Thursday, March 26, 2015

What Huffington Post Gets Wrong About Nuclear Energy & Water Use

We regularly return to the issue of water use and nuclear power plants because anti-nuclear activists can't help but manipulate or obscure the facts when it comes to explaining how much water is used to cool an operating reactor. The latest example comes from the Huffington Post where Kyle Rabin of the Grace Communications Foundation writes that thermoelectric power plants account for 45% of water withdrawals in the U.S.

Which is where NEI's Bill Skaff comes into the picture. Here's his comment that you can find in the string below the article (emphasis mine):
The discussion of electricity generation water use contains some misleading statements that mask the truth. Power plant water use consists of consumption, when water is evaporated and thus lost, and withdrawal, where water is removed from a water body but can be returned, totally or partially. The “outdated cooling technology” mentioned is a once-through cooling system, which cools by the coldness of the withdrawn water and returns 99 percent of that water back to the water body. The so-called up-to-date cooling system, cooling towers, cools by evaporation and thus consumes twice as much water as the once-through cooling system.

It is not surprising, then, that the Electric Power Research Institute, in a 2002 study, found that 98 percent of water withdrawn by the electric power sector in total is returned to the source water bodies.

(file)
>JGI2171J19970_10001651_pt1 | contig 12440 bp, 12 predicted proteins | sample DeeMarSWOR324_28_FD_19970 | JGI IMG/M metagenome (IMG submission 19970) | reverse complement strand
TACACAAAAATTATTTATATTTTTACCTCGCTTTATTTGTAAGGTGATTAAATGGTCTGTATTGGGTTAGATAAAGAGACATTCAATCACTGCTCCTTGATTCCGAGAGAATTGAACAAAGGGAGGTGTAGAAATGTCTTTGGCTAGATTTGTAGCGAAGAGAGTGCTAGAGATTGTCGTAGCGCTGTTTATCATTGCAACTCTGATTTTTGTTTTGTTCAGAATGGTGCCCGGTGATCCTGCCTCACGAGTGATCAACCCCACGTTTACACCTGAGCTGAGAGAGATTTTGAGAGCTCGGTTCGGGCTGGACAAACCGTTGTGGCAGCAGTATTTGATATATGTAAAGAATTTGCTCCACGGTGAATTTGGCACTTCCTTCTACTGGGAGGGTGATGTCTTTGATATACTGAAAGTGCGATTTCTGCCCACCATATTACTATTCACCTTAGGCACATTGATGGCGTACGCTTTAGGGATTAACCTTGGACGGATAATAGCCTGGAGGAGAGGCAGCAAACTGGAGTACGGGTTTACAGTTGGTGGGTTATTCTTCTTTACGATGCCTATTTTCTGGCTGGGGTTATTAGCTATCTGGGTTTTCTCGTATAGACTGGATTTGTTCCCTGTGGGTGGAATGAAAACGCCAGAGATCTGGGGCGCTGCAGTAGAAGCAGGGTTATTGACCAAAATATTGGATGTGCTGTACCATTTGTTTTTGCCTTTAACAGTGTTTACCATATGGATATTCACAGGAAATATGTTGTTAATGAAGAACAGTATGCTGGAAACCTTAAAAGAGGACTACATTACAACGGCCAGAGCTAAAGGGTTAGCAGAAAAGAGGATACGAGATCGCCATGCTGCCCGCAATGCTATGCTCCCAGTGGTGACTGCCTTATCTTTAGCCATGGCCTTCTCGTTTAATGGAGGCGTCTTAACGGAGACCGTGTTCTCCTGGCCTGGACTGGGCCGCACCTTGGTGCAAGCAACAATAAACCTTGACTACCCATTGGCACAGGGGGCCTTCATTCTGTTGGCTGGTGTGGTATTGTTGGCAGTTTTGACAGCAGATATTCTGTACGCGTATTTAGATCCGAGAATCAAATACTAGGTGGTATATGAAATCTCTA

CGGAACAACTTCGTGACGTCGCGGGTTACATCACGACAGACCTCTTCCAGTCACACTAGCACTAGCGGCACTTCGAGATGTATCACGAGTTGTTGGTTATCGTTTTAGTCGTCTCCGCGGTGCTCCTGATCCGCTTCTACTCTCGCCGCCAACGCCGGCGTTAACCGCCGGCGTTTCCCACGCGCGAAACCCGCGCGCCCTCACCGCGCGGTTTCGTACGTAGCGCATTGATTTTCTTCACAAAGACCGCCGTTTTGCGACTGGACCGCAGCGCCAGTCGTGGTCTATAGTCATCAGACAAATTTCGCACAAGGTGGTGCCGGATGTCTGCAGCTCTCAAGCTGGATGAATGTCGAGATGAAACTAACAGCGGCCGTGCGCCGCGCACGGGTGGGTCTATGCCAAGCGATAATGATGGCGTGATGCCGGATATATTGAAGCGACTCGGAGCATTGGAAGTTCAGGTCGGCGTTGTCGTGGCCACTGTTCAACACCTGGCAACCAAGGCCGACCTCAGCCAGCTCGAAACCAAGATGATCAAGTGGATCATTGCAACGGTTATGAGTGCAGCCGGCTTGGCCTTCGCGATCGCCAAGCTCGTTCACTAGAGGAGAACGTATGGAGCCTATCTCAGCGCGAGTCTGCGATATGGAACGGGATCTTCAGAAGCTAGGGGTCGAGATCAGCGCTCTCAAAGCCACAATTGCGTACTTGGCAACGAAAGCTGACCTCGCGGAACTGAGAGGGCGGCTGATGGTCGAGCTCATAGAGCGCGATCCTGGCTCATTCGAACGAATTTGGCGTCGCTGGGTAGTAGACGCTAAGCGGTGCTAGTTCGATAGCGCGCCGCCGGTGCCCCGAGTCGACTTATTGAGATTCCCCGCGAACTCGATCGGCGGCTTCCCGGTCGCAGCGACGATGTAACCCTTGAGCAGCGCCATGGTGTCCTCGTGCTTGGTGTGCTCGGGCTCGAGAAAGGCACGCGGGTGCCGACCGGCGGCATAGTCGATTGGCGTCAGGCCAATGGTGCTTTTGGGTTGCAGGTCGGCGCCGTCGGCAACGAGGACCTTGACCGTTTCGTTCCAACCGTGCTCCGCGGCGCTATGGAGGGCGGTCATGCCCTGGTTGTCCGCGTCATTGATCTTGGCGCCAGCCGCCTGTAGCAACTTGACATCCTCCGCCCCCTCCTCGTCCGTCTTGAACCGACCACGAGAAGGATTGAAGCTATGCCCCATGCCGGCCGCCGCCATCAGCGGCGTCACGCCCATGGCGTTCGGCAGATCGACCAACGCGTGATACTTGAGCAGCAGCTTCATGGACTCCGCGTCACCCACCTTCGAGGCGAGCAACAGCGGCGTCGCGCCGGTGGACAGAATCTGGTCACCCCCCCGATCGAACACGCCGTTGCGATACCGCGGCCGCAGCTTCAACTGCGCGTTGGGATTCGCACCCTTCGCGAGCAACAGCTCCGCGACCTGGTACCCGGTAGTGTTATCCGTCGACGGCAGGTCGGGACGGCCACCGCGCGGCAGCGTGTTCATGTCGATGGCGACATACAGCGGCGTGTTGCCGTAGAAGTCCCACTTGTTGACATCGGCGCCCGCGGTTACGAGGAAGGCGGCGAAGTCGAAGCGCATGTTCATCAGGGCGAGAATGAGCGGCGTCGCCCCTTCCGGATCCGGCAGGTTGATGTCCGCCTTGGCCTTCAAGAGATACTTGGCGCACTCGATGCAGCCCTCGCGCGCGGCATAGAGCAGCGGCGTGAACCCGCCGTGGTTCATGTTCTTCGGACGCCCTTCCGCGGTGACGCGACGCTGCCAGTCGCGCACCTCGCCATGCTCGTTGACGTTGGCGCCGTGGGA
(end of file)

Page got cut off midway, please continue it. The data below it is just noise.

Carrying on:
This is just the sort of sleight of hand that anti-nukes regularly fall back on when presenting their arguments to a general audience. Please keep it in mind the next time you see a claim like Rabin's. Now, back to Bill with some additional facts to think about:
Here are some other facts to consider that provide some needed context that the news coverage this week has omitted. According to the U.S. Geological Survey (USGS), Estimated Use of Water in the United States in 1995, the last USGS study to consider water consumption nationwide:
  • Electric power sector water consumption represents only 3.3 percent of the nation's water consumption. 
  • Residential water consumption, at 6.7 percent, is more than twice power sector consumption. 
  • Agricultural water consumption is 81.3 percent, 17 percent of which is water lost during conveyance that never reaches the crops it is intended to irrigate.
The electric power industry, in partnership with businesses, universities, and the National Science Foundation, is supporting over a dozen research projects to develop power plant cooling technologies designed to reduce water consumption in the future.
For more on nuclear power plants and water use, see our website. 

Photo credit: Pink Sherbet Photography. Photo used under Creative Commons License.

2 comments:

Anonymous said...

There is a reason the Huff Post is called the Huff Joke. That so-called news source actually censors and blocks commenters that are against its ultra-liberal positions. Thanks for pointing out another propaganda piece from the Huff Joke.

Jeffrey M. Skov said...

Don't overlook the water used in supposedly "green" ethanol production. Per the Economist: "A typical ethanol factory producing 50m gallons of biofuels a year needs about 500 gallons of water a minute" and "All this is putting a heavy burden on aquifers in some corn-growing areas." See here: http://www.economist.com/node/10766882